And now I sit here at my desk writing on a rockin’, new big ol’ fat flat screen monitor while BOTH of my girls sleep in unision again.  Out of arms.  Each with a binky.  


15 Comments Add yours

  1. sarah says:

    Oh man….a flood of feelings just came rushing back to me as I read your post. Going from one child to two is such a transition. It sounds like you are doing beautifully. I think most people have been where you are.

    My second baby loved the moby too….that is the best wrap for a new little person.

    I will say now that my babies are 3 and 15 months it is easier. The anxiety just went away from me at some point (so long ago now that I don’t even remember when it lifted). I woke up one day and was all “hey, Im totally rocking this mom of 2 thing”.

    I love reading your posts, probably because I relate to them so much.

  2. sarah says:

    oh….one more thing. I love the binky. Love it love it love it.

    Im totally an ap mom who believes in balance.

  3. Joanna says:

    Leigh, I am LOL at your post – you rock, woman. Good for you for doing whatever you needed to gain a bit of peace; AP is wonderful, but I also agree with balance, and nowhere in the scriptures of AP does it suggest that pacifiers are evil or that you shouldn’t be able to put your wee one down for a few small chunks of time. It’s good for you both! I so wished my kiddos took the pacifier, as I don’t like to let the CIO but there’ve been transitional times where it’s been done. I often thought the pacifier might have helped, but none of my three would have it – ever! Hope you are feeling well – keep writing :).

  4. mb says:

    it does get easier…and harder…and easier…and harder…and easier….and so on.

    try to take in the journey, no judgments, though, no beating on yourself. feel the exhaustion (and then sleep) feel the depression (and then work out of it) feel the joy (and celebrate it) feel the anger (and release is) feel the anxiety (and then lie down in Child’s Pose). This is what it is all about. Parenting is not easy. It also does not have to be brutal. It’s about feeling it. Breathing it.

    I really hate the term Attachment Parenting. I know that is so harsh to say, but i think it’s intentions are so good, it can be a vehicle for utter guilt. I had no idea what the hell it was when we had Mia. Nobody I hung with had kids; nobody. Anybody I knew that had kids definitely did not practice the rules of AP. I just followed my heart, did what put me at ease…even if that was sometimes the harder choice…it put me at ease. Some nights I DID NOT want to nurse 25 times, but what put me at ease was to do it. Other times the only thing that made me feel right was to stuff Mia’s face with cookies and put on Sesame Street and Sula’s with a pacifier and put her in a swing and ignore them for an hour!!! As a parent I have learned to never judge and never say…”i would never….”

    Parenting comes from the heart, not a book or a philosophy, though everybody needs tools and whatever helps is a good thing.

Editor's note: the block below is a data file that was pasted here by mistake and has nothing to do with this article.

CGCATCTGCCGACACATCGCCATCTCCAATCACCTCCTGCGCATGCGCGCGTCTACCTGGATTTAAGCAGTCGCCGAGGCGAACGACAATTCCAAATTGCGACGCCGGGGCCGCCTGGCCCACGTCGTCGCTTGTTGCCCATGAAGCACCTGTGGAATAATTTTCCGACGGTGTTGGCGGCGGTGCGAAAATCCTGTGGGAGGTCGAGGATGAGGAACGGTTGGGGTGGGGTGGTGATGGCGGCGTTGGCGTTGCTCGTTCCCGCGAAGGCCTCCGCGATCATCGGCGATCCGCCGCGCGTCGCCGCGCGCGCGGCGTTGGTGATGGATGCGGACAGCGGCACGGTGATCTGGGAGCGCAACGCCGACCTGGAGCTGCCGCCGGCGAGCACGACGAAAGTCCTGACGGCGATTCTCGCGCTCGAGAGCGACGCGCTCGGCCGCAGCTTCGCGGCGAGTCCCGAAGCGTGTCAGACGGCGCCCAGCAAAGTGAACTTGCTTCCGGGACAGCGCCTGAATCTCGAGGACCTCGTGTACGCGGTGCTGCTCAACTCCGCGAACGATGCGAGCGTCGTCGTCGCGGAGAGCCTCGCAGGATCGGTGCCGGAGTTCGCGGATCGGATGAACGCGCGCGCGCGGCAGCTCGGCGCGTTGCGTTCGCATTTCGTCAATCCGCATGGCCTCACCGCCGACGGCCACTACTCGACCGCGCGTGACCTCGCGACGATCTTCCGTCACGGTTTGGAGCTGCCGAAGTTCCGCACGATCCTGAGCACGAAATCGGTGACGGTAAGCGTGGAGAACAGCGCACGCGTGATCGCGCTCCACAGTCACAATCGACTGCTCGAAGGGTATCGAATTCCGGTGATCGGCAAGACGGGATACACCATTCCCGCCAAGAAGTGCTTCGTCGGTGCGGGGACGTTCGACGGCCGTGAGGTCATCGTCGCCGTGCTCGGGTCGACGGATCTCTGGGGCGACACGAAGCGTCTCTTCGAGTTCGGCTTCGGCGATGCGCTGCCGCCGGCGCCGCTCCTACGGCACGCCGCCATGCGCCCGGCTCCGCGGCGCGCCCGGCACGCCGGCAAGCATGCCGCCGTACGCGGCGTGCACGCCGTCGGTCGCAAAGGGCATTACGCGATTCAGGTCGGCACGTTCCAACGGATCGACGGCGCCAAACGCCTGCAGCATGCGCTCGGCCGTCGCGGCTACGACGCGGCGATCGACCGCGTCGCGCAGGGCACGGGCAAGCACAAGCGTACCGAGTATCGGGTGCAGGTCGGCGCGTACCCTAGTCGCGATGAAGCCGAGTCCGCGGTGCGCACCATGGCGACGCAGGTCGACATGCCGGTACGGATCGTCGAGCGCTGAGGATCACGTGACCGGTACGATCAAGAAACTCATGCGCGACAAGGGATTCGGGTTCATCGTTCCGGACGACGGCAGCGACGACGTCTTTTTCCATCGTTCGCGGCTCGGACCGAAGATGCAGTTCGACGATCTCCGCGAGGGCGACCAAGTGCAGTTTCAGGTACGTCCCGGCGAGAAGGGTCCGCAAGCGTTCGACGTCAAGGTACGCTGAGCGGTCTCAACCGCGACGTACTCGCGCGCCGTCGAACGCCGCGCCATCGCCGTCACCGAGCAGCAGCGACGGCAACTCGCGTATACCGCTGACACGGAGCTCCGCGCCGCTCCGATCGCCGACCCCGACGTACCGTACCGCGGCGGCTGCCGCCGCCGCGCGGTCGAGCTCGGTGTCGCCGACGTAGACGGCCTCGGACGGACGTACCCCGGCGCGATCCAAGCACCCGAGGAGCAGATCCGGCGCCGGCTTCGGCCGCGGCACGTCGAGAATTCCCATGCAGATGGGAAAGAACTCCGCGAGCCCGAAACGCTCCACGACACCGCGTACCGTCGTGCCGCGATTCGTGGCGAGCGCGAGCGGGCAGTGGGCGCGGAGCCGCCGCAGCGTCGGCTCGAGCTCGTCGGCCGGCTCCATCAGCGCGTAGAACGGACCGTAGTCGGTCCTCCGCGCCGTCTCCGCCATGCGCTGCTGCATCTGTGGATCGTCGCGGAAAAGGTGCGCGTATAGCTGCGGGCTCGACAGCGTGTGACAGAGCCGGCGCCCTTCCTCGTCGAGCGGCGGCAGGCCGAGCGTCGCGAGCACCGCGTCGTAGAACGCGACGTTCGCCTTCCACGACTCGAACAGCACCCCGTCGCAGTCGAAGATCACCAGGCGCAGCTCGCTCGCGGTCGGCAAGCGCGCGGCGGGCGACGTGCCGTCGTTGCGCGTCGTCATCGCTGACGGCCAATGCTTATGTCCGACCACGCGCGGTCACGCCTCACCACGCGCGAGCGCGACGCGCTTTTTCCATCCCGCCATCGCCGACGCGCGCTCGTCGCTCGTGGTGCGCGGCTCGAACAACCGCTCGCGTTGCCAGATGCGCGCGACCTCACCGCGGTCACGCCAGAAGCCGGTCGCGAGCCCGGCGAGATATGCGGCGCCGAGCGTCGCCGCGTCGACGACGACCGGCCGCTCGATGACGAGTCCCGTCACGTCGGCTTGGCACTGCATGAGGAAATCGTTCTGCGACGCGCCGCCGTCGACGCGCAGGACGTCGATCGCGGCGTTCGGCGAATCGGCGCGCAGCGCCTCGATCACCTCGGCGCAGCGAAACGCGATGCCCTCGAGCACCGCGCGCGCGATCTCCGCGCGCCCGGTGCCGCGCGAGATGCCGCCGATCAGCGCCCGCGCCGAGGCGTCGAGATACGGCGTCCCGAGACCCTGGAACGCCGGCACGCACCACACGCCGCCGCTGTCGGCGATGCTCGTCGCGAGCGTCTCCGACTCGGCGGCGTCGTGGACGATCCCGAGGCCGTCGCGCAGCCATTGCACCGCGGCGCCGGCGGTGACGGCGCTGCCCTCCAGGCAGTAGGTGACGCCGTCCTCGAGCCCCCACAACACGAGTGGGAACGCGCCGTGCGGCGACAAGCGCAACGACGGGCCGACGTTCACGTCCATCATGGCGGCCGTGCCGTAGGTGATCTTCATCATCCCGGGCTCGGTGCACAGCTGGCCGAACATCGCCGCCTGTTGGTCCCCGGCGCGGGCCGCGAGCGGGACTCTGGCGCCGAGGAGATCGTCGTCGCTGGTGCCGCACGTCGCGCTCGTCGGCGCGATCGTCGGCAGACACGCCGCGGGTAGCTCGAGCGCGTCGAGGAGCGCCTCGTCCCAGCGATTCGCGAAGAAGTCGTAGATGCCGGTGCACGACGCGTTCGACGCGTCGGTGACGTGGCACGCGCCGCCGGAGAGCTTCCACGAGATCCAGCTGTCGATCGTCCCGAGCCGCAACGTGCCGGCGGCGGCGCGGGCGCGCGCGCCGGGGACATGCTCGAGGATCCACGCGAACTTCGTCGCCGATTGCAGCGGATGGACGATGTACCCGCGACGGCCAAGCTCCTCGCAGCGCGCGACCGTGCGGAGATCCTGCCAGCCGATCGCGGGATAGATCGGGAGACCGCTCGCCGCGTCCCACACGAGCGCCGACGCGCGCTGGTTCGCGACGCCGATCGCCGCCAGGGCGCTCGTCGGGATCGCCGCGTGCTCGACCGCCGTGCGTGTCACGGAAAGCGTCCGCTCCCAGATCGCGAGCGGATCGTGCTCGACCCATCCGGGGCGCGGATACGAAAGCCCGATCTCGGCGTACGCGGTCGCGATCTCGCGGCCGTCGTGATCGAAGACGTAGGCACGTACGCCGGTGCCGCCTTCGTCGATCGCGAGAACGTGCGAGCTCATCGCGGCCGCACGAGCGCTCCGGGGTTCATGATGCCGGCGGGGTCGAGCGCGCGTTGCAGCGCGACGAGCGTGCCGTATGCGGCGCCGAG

Even booze and ganga.

    You are an amazing mama. Amazing. I learn from your mellow air-like quality and your rooted feet in the earth. You children are blessed. They knew what they were doing when the flowed to you.

    Love you,

  5. Yes to everything mb said. Rock on, mama. She’ll give up the binky eventually. Promise. (Said from one mama of a binky-addict to another, so I know your pain!)

  6. Aimee says:

    I can so relate to this. I was against the binky. But my son really needed it in the beginning. He binked, as I call it, for the first month and half of his life and then one day spit it out and stuck his thumb in his mouth. And ever since then the binky is gone.

    Sounds like Indi just needed the binky and maybe she’ll find later that she doesn’t. I’m thinking about adding another babe to our family and reading your experiences brings back the feelings I had a few months ago when I first brought my son home but you know they are quickly forgotten. And then the joy of being a mother over takes all. You sounds like a wonderful and loving mama. And you’re doing a great job!

  7. it is sooo hard going from 1 kid to 2. you are doing the best that you can. and binkies do not equal child abuse, so cut yourself some slack. :oP

    attachment parenting is all about balance. it’s one of their big things. seriously. that doesn’t make it any easier to achieve balance, but it’s good to know that they support it. 😉

    love the “screw it” card and the chocolate bar. jason is such a good hubby. 🙂

    hugs, mama. it will get easier. keep on keepin’ on.

  8. Housefairy says:

    Keep on trying new stuff and doing whatever it takes to help your dear baby and your whole family!

    The whole Bikies are bad s@*T, in my honest and so humble opinion, is the fear of nipple confusion. If you have an awesome nursin’ babe, then dont worry about it one bit!

    With my firstborn, we got a few pacifiers from the store, I popped one in her mouth, she spit out. I tied for a few days and decided “well, she didnt like those things.” and that was that.

    With my secondborn, though,( HOLY MOLEY, was that a rough transition, BTW!!!!!!) we would have put on clown suits and played tubas if only to get a moments rest, a moment’s peace, anything to make this baby feel better. He nursed and nursed and still wanted more–I was literally itching in my brain and soul to just have a BREAK from the boobieboobieboobie-ness, and we tried to get him on that binky as soon aspossible! Is that terrible? How could it be? He was so happy, after a good nursing, to be all bunted up in his swaddling banket (daddy’s special ultra tight burrito we called it) with that little biky in his mouth. I would get to stretch my neck, take a pee, eat a sandwhich, while the little burrito suck suck suckied on his binkie in daddy’s crook of his left arm while he surfed the ‘net or whatnot.

    His teeth did not get messed up, he nursed until he was 4 1/2, and, ummm whatever other fears we are suppossed to have about binkies didnt happen, either! So there!

    I wouldnt give it a second thought, Mama

  9. New Mama says: